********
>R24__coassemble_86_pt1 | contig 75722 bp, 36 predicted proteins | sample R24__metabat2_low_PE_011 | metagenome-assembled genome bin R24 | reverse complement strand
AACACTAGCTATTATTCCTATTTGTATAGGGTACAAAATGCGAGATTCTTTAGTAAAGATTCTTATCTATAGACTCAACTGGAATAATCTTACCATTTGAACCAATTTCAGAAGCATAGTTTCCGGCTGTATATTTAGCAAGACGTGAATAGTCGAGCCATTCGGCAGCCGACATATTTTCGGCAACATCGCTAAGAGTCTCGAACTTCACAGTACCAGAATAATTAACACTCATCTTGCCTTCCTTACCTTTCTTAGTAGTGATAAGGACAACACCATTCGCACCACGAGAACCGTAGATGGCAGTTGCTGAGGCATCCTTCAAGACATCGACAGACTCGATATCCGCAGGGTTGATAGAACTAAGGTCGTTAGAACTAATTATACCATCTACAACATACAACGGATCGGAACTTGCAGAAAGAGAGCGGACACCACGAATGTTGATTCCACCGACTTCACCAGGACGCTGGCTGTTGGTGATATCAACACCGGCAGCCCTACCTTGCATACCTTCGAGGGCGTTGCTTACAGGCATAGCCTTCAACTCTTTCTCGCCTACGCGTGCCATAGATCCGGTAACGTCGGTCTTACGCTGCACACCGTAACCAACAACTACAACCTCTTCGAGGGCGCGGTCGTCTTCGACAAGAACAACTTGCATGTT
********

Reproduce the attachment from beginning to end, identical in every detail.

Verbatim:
>R24__coassemble_86_pt1 | contig 75722 bp, 36 predicted proteins | sample R24__metabat2_low_PE_011 | metagenome-assembled genome bin R24 | reverse complement strand
AACACTAGCTATTATTCCTATTTGTATAGGGTACAAAATGCGAGATTCTTTAGTAAAGATTCTTATCTATAGACTCAACTGGAATAATCTTACCATTTGAACCAATTTCAGAAGCATAGTTTCCGGCTGTATATTTAGCAAGACGTGAATAGTCGAGCCATTCGGCAGCCGACATATTTTCGGCAACATCGCTAAGAGTCTCGAACTTCACAGTACCAGAATAATTAACACTCATCTTGCCTTCCTTACCTTTCTTAGTAGTGATAAGGACAACACCATTCGCACCACGAGAACCGTAGATGGCAGTTGCTGAGGCATCCTTCAAGACATCGACAGACTCGATATCCGCAGGGTTGATAGAACTAAGGTCGTTAGAACTAATTATACCATCTACAACATACAACGGATCGGAACTTGCAGAAAGAGAGCGGACACCACGAATGTTGATTCCACCGACTTCACCAGGACGCTGGCTGTTGGTGATATCAACACCGGCAGCCCTACCTTGCATACCTTCGAGGGCGTTGCTTACAGGCATAGCCTTCAACTCTTTCTCGCCTACGCGTGCCATAGATCCGGTAACGTCGGTCTTACGCTGCACACCGTAACCAACAACTACAACCTCTTCGAGGGCGCGGTCGTCTTCGACAAGAACAACTTGCATGTT